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The Garden as a metaphor for
Community Organising

Through writing a 100 year plan we have begun to think
about our neighbourhood, and its future in landscape design
terms. We are now approaching our community landscape
very much like the way a gardener develops a garden. We
have created The Tools to be able to plan together with
our community for our community landscape to develop.

The thinking behind the tools:

planting in the garden

You don’t try to develop the whole garden at once, you work on sections of the garden at a time. Sometimes once you have dug over an area and planted something it grows in its own and looks after itself, and you really don’t have to think about it again for some time. Other things you try in the garden might not work first time around, so you have to rethink and try something else next year. This is all part of the process, and an opportunity to learn.

boy making art with leaves

The beauty of the community garden landscape is that there is space for all ideas within the garden.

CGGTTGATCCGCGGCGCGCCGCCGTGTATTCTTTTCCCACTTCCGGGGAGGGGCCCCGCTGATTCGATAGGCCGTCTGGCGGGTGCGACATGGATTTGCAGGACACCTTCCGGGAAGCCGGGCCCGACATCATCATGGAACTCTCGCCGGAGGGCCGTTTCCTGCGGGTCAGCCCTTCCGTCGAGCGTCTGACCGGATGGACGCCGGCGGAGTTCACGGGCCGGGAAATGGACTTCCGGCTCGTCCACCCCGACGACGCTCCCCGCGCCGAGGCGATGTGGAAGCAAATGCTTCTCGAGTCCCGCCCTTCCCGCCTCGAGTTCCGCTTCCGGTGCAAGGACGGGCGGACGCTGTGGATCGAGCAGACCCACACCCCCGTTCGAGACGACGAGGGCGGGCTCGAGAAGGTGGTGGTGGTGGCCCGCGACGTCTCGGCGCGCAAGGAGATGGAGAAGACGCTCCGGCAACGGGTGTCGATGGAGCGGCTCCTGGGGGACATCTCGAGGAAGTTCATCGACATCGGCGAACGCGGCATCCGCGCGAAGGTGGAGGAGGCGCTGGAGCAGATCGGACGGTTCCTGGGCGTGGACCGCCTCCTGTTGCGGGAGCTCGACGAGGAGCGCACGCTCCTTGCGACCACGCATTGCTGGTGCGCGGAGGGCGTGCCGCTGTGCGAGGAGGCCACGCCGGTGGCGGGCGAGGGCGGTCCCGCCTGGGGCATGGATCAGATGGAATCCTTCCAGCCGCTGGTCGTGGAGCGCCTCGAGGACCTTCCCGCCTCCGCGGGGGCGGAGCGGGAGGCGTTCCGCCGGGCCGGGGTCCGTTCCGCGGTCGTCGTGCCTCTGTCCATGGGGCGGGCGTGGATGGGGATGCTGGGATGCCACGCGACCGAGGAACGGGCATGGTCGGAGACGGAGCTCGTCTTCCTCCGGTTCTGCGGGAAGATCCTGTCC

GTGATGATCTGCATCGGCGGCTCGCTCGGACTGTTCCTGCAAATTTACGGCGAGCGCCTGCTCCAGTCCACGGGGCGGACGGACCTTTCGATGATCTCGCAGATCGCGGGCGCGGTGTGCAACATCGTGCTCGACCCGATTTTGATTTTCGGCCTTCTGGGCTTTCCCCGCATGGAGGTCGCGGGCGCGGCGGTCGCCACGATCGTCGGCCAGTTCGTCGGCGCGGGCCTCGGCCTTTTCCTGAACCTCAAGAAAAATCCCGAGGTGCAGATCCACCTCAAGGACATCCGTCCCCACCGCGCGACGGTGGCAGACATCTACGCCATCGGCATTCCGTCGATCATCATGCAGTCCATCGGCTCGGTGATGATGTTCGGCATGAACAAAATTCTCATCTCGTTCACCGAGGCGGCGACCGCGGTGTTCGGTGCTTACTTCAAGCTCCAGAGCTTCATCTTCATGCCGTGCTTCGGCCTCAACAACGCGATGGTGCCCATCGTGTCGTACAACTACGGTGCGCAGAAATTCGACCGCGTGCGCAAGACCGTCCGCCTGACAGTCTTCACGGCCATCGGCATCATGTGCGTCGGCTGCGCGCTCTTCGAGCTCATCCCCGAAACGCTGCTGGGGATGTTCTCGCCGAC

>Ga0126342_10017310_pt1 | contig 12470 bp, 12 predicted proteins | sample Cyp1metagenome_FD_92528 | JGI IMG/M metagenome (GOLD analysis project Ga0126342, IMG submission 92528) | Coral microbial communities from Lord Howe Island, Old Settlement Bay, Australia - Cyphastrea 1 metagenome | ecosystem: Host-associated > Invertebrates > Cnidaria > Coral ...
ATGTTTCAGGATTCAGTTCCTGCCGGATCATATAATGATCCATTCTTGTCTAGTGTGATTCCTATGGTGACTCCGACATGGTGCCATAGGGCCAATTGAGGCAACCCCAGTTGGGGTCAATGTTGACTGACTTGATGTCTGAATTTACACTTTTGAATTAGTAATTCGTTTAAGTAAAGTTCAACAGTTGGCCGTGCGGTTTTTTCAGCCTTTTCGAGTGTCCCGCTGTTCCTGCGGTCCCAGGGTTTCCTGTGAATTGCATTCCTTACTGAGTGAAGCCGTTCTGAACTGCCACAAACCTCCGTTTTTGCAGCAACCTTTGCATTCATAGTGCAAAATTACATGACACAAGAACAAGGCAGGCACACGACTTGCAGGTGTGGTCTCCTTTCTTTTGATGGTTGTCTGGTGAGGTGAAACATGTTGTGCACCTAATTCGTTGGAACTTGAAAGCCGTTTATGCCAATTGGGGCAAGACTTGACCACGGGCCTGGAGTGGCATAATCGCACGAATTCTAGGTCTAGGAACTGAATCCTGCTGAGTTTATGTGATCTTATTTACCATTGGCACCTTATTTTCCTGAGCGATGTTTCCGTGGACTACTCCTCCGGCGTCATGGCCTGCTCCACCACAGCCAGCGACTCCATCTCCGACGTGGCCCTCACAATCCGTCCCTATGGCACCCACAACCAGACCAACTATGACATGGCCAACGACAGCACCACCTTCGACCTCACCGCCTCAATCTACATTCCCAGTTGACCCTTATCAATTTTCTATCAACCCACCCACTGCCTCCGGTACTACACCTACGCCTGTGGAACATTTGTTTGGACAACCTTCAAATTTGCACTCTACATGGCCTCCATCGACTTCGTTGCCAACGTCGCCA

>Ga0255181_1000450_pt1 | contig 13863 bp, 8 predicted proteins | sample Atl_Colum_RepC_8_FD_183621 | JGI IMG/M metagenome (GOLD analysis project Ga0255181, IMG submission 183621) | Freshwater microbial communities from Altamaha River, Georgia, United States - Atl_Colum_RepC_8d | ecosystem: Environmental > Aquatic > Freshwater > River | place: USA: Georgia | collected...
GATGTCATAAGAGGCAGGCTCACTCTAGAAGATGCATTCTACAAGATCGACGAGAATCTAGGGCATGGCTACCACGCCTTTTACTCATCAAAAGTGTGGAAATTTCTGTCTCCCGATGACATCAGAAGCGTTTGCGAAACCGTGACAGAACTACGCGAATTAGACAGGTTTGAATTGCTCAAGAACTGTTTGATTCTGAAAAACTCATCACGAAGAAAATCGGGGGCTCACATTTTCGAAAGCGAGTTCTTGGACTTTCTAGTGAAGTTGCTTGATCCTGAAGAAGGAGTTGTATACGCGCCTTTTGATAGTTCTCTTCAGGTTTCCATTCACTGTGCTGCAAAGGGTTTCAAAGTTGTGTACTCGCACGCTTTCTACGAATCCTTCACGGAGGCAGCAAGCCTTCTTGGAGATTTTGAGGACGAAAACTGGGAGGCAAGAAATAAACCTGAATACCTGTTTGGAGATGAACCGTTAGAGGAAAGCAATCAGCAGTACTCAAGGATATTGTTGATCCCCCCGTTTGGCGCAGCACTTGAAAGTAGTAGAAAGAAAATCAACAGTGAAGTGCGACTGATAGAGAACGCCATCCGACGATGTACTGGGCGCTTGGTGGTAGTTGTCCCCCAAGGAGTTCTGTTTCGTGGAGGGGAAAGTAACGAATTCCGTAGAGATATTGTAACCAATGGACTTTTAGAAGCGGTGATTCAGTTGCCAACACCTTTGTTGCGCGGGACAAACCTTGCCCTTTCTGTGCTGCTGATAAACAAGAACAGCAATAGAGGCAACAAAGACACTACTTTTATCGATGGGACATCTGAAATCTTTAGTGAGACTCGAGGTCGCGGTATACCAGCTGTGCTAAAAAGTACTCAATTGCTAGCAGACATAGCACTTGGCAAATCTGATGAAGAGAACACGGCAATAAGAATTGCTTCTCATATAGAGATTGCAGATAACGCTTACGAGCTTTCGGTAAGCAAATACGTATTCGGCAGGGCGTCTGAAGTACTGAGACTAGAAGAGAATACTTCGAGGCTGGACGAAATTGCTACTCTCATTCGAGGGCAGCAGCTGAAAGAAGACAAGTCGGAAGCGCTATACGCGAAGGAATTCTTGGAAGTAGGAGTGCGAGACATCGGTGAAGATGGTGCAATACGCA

Some community members want to know the entire plan – what is going where, and what is happening when, whereas others might just want to look after one particular plant in the garden, and know all about that and really don’t want to be involved in everything else.

In writing our 100 year plan, we are laying the foundations for a better place for everyone in the community. We are learning new skills and planting seeds for future development.

girl pointing at catapiller

When it comes to choosing plants for our garden: annuals are the show offs of the garden. The Busy-Lizzies and Begonias shout for attention, and can be relied upon to create an immediate and impressive display, however, once their relatively short-lived flush has passed, they die off quickly and have to be taken up and discarded.

Perennials on the other hand, come in lots of shapes and sizes, and you can usually find a perennial to suit all manner of contexts in the garden. The best thing about a perennial is that if you choose carefully, and find the right one for your aspect (landscape gardening term for context), they will come back year on year, without too much extra investment from you.

group with fresh vegetables

In the next few years we aim to plant trees in our garden too, and have begun to think about what a community orchard might offer to an area like ours where food poverty is a considerable concern, and access to healthy food in particular.

When thinking about how to begin to plan the future landscape there are four pillars which can really help to develop an understanding of the context of the neighbourhood, and get started on planning ahead. We have prepared a set of tools for your community to use to get started on writing your 100 Year Plan.